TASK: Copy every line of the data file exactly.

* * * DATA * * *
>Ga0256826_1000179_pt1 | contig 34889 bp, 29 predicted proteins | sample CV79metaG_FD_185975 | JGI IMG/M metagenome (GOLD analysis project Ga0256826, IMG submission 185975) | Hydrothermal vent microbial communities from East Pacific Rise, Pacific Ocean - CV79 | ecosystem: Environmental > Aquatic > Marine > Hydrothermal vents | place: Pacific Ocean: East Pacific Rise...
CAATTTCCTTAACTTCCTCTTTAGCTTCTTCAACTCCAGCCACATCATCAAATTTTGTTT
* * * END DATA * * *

>Ga0256826_1000179_pt1 | contig 34889 bp, 29 predicted proteins | sample CV79metaG_FD_185975 | JGI IMG/M metagenome (GOLD analysis project Ga0256826, IMG submission 185975) | Hydrothermal vent microbial communities from East Pacific Rise, Pacific Ocean - CV79 | ecosystem: Environmental > Aquatic > Marine > Hydrothermal vents | place: Pacific Ocean: East Pacific Rise...
CAATTTCCTTAACTTCCTCTTTAGCTTCTTCAACTCCAGCCACATCATCAAATTTTGTTT